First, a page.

AI & the Law: A Nexis Exec’s Perspective

A digital graphic mimicking the human brain as a means of illustrating the concept of artificial intelligence.
Artificial intelligence is poised to transform the way lawyers work. Photo courtesy of Deepak Pal/Wikimedia Commons.

Just over one year after Open AI’s ChatGPT launched, artificial intelligence is transforming workplaces everywhere – including law firms.

A headshot of a middle-aged man with dark hair wearing a suit and tie.
Ian McDougall

To London-based expert Ian McDougall, executive vice president and general counsel for LexisNexis’ Legal & Professional Division and president of its Rule of Law Foundation, artificial intelligence (A.I.) is poised to have a transformative impact on how lawyers work – but it will not likely replace them.

Law Professor Luz Nagle recently hosted McDougall for an afternoon lecture in the Florin-Roebig courtroom at Stetson Law to discuss the impact of artificial intelligence on the legal profession.

“I’m not someone usually given to hyperbole, so when I say this is an industrial revolution, on that kind of scale, it really does mean something,” he said.

Necessary, if uncomfortable

Referring to himself as a “dinosaur,” McDougall joked about how he comes from a generation for whom the term “folder” once referred to a physical item used to store paper documents. Meanwhile, generations of lawyers will join the profession never knowing a world without wifi, BlueTooth, or mobile phones. A.I. will likely join that list – even if there will be resistance at first.

“We’re talking about a profession that’s notoriously conservative and reluctant to change,” he said. “That’s been its tradition. But that’s understandable, because the legal profession is on a constant quest for certainty in an increasingly uncertain world.”

It is important, McDougall stressed, to distinguish between different types of AI: generative vs. predictive, for example, and closed systems vs. open systems.

Whereas an open system would scan the entire internet – fiction, satire, and all – to inform a legal brief it was prompted to create, a closed system would be limited to source materials contained within it. The latter could help lawyers create complex, well-sourced legal documents within seconds.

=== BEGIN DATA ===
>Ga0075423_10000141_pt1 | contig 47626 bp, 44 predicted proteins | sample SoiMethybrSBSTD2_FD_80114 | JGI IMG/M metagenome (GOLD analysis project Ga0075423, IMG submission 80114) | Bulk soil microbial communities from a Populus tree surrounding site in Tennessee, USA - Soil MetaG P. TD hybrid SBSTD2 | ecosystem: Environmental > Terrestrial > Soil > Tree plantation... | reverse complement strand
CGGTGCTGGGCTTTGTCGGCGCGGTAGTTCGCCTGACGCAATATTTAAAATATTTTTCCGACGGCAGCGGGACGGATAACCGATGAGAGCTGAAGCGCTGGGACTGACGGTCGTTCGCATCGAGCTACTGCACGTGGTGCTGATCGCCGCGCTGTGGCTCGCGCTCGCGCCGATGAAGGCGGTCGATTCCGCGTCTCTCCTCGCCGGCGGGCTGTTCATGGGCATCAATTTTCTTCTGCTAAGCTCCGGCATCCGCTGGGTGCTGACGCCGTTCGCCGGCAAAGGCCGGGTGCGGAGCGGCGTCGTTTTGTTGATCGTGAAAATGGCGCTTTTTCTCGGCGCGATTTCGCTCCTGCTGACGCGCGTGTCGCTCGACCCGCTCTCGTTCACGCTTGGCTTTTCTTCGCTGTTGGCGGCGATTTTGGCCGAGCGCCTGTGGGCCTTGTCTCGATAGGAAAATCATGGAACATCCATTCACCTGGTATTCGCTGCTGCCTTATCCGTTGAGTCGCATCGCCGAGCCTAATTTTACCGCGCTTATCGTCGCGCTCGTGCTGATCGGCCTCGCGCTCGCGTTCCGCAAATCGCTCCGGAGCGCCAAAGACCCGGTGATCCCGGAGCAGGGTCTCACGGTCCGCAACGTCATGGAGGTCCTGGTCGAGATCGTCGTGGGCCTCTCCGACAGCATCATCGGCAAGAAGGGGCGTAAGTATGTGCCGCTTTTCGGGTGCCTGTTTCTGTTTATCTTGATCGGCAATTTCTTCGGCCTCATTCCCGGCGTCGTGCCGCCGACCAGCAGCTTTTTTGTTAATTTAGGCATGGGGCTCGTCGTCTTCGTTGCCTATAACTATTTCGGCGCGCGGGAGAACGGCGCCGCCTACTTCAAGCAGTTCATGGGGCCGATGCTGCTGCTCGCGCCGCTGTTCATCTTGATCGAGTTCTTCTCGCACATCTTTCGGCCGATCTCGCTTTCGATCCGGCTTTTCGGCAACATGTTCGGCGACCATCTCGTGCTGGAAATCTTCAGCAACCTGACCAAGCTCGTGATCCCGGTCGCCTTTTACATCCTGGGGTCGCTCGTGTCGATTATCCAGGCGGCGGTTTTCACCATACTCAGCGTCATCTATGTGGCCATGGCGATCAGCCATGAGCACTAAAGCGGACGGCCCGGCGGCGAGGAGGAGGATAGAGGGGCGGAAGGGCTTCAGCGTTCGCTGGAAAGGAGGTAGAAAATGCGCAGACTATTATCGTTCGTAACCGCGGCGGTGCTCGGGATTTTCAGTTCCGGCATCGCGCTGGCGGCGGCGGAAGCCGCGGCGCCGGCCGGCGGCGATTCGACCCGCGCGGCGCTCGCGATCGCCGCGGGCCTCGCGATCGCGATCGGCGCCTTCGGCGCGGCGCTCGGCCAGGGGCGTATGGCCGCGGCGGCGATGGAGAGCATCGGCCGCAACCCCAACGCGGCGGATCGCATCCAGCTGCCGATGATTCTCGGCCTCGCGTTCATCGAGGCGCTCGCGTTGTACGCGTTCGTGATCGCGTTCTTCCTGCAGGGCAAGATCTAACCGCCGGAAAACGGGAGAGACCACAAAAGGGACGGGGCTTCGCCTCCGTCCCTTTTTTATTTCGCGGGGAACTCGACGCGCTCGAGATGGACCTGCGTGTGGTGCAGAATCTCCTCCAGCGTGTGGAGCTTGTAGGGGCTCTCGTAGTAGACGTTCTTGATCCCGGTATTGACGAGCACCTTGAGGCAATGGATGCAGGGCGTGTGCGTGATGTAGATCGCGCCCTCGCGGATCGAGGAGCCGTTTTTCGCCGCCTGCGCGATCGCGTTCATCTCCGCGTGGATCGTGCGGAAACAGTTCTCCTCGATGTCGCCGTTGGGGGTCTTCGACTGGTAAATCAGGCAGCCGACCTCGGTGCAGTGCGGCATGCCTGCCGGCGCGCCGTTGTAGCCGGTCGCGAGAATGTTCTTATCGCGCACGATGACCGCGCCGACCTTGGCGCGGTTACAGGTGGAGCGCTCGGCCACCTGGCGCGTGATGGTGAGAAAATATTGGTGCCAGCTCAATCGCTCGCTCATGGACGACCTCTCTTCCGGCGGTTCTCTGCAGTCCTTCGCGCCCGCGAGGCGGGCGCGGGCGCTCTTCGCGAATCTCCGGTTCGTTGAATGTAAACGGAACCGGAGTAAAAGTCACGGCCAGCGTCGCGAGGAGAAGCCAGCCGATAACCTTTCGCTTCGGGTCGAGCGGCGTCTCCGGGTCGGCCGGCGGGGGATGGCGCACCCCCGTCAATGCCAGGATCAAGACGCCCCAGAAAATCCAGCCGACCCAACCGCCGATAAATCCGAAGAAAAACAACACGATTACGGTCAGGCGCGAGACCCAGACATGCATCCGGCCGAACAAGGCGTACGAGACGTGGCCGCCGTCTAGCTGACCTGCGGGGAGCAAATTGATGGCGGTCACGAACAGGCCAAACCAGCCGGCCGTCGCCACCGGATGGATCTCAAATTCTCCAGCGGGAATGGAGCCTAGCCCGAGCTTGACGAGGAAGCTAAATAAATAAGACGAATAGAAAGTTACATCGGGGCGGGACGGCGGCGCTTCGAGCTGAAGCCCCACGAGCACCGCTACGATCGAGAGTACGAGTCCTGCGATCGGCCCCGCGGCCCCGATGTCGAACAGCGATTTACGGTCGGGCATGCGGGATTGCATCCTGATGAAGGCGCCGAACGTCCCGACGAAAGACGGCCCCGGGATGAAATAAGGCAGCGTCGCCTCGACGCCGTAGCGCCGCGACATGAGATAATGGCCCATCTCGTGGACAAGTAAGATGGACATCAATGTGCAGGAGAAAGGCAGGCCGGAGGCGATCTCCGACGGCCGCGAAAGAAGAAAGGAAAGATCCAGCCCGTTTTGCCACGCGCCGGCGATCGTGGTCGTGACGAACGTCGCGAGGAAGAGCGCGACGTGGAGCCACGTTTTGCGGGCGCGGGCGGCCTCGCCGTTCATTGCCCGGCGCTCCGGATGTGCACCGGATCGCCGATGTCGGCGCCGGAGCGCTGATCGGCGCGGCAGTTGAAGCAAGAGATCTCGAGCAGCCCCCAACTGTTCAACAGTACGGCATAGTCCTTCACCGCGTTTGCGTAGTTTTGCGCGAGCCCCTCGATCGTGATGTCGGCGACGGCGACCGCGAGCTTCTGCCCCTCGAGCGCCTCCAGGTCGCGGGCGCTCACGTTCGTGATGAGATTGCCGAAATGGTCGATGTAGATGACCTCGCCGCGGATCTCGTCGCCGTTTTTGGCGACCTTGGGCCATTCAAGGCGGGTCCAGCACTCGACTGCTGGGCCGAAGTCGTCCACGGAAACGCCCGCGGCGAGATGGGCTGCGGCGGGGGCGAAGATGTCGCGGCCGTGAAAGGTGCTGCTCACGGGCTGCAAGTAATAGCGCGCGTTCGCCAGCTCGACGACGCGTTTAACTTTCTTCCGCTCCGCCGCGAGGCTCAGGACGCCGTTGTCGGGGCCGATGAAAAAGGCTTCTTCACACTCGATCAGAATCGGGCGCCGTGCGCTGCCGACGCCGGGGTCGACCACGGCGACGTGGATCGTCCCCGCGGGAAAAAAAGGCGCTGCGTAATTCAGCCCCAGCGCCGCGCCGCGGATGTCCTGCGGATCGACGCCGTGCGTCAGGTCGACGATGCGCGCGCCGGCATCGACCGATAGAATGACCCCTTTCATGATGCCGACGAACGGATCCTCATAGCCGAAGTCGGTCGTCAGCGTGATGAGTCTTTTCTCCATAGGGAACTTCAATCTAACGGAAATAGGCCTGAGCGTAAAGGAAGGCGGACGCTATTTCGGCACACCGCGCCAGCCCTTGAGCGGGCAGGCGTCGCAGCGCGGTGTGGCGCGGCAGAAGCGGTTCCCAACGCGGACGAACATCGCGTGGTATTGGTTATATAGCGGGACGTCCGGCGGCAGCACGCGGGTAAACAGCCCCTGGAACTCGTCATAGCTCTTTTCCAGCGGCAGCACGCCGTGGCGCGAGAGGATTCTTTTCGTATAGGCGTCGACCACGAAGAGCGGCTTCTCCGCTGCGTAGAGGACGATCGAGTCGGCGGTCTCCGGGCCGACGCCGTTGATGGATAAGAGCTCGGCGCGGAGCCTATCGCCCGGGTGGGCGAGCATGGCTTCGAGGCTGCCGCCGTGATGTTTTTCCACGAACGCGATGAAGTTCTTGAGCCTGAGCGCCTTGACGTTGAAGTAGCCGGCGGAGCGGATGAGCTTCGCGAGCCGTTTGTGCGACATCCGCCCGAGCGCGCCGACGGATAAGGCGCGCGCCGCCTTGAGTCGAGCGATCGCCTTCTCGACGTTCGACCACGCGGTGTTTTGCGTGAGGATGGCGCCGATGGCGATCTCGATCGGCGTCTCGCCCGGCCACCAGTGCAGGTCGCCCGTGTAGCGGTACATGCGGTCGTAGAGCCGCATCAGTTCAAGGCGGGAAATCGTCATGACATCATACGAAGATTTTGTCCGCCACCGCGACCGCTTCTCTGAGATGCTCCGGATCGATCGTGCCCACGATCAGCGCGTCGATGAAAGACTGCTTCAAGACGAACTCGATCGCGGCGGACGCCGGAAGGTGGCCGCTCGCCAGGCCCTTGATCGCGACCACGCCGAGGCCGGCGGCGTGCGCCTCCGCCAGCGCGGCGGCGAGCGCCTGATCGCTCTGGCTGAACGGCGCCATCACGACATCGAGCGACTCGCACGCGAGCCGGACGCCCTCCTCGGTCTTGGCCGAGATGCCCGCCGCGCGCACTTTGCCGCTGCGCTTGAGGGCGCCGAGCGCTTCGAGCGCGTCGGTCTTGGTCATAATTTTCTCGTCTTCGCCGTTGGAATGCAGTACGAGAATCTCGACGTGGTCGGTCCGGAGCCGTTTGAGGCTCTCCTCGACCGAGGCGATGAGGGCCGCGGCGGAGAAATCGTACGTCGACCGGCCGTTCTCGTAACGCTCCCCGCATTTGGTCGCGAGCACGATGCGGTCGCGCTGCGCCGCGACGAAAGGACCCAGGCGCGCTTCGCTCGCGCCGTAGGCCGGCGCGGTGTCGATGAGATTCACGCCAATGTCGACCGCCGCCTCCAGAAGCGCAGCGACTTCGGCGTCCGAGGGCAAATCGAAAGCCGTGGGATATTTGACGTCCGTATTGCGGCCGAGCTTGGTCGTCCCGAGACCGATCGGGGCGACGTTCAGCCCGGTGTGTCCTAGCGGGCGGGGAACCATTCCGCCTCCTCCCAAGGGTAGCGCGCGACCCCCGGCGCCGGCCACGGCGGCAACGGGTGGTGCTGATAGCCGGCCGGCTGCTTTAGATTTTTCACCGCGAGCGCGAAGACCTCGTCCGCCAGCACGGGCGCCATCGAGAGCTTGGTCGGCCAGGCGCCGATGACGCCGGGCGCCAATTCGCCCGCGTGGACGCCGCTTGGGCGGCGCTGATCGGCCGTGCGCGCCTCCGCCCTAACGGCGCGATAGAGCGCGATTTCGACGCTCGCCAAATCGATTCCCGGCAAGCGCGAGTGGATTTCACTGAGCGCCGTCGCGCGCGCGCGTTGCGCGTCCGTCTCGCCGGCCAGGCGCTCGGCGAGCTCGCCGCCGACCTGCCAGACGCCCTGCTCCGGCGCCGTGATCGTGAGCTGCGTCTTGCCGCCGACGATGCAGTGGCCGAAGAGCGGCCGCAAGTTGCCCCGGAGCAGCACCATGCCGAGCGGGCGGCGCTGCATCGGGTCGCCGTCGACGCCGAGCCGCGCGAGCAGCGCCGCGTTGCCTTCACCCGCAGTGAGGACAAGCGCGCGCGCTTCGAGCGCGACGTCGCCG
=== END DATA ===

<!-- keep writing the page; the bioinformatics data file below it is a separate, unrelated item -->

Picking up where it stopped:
“When it comes to production efficiency, we cannot compete with computers and robots,” McDougall said. “For the legal profession, doing it the same old way is no longer an option.”

Legal strategies could become much more reliant on data and analytics – and less on a lawyer’s own subjective experience.

“I will predict that in the future, the expression ‘professional judgment’ will become a euphemism for a decision that is taken without sufficient data,” McDougall said.

Changing – not replacing – legal expertise

Citing concerns over the possibility of AI posing an existential threat, McDougall pointed to employment rates that were relatively unchanged after previous industrial upheavals.

When the internal combustion engine became ubiquitous, taxis powered by horses went away – but the job of a taxi driver never did.

“It did not replace the taxi driver, but it fundamentally altered the skills a taxi driver needs,” Mc Dougall said.

Likewise, he said, the legal profession has existed for centuries and will still play a critical role in society, but those who are a part of it may have to shift their thinking about how they work – and, importantly, how they are compensated.

“In a world where billing for time is gone because the artificial intelligence can do the same thing in a millisecond, and this is going to shock some people, billing for value will be required,” McDougall said. “Lawyers will actually have to assess how much value they contributed to people rather than just charging for time.”